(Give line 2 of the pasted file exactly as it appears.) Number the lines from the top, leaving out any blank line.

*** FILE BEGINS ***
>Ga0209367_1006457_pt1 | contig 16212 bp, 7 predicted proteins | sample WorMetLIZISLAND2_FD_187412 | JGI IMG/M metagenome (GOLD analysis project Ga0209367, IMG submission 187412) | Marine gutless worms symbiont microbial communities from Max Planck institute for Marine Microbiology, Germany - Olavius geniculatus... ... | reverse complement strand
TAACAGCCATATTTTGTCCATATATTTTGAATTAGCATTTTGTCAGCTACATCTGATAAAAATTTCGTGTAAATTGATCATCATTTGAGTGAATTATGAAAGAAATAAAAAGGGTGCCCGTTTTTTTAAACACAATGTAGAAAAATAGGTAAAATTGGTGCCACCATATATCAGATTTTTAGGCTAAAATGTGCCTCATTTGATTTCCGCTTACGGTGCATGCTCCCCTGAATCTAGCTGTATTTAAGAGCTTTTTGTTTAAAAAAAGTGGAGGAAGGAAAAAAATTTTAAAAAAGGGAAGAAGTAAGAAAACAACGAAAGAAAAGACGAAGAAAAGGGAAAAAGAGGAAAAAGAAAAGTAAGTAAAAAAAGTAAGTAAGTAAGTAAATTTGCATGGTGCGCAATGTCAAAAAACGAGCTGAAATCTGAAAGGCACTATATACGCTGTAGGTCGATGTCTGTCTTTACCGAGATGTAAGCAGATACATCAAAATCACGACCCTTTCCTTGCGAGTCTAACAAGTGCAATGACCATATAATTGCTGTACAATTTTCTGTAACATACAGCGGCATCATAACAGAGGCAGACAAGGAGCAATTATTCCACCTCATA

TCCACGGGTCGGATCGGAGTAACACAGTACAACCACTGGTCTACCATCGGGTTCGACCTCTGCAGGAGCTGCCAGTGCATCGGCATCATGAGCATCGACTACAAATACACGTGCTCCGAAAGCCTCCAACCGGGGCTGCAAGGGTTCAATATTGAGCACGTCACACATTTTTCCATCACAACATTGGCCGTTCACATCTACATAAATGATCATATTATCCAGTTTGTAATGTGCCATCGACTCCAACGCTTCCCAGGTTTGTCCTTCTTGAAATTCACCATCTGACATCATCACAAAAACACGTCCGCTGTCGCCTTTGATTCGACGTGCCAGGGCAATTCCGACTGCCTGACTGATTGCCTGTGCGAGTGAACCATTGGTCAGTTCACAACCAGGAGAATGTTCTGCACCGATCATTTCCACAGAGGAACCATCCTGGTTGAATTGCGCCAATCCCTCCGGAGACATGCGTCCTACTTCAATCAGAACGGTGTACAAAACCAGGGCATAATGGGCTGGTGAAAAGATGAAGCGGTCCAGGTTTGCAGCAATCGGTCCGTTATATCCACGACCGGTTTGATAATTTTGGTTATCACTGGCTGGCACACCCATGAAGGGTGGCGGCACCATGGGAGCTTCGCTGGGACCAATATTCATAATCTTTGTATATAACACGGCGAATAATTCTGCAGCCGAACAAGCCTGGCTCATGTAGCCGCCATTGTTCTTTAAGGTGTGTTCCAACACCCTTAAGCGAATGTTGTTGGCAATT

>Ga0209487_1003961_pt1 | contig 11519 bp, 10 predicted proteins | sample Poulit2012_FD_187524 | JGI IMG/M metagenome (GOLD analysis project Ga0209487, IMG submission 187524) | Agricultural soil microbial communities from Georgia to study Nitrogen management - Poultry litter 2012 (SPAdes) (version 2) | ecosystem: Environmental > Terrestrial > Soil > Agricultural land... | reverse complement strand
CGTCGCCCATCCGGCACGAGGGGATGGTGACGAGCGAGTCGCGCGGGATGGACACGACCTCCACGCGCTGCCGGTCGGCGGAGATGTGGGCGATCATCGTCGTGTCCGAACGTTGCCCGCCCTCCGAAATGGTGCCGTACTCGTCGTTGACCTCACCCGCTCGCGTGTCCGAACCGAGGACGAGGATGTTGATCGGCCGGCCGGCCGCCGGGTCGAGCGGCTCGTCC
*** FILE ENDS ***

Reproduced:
TAACAGCCATATTTTGTCCATATATTTTGAATTAGCATTTTGTCAGCTACATCTGATAAAAATTTCGTGTAAATTGATCATCATTTGAGTGAATTATGAAAGAAATAAAAAGGGTGCCCGTTTTTTTAAACACAATGTAGAAAAATAGGTAAAATTGGTGCCACCATATATCAGATTTTTAGGCTAAAATGTGCCTCATTTGATTTCCGCTTACGGTGCATGCTCCCCTGAATCTAGCTGTATTTAAGAGCTTTTTGTTTAAAAAAAGTGGAGGAAGGAAAAAAATTTTAAAAAAGGGAAGAAGTAAGAAAACAACGAAAGAAAAGACGAAGAAAAGGGAAAAAGAGGAAAAAGAAAAGTAAGTAAAAAAAGTAAGTAAGTAAGTAAATTTGCATGGTGCGCAATGTCAAAAAACGAGCTGAAATCTGAAAGGCACTATATACGCTGTAGGTCGATGTCTGTCTTTACCGAGATGTAAGCAGATACATCAAAATCACGACCCTTTCCTTGCGAGTCTAACAAGTGCAATGACCATATAATTGCTGTACAATTTTCTGTAACATACAGCGGCATCATAACAGAGGCAGACAAGGAGCAATTATTCCACCTCATA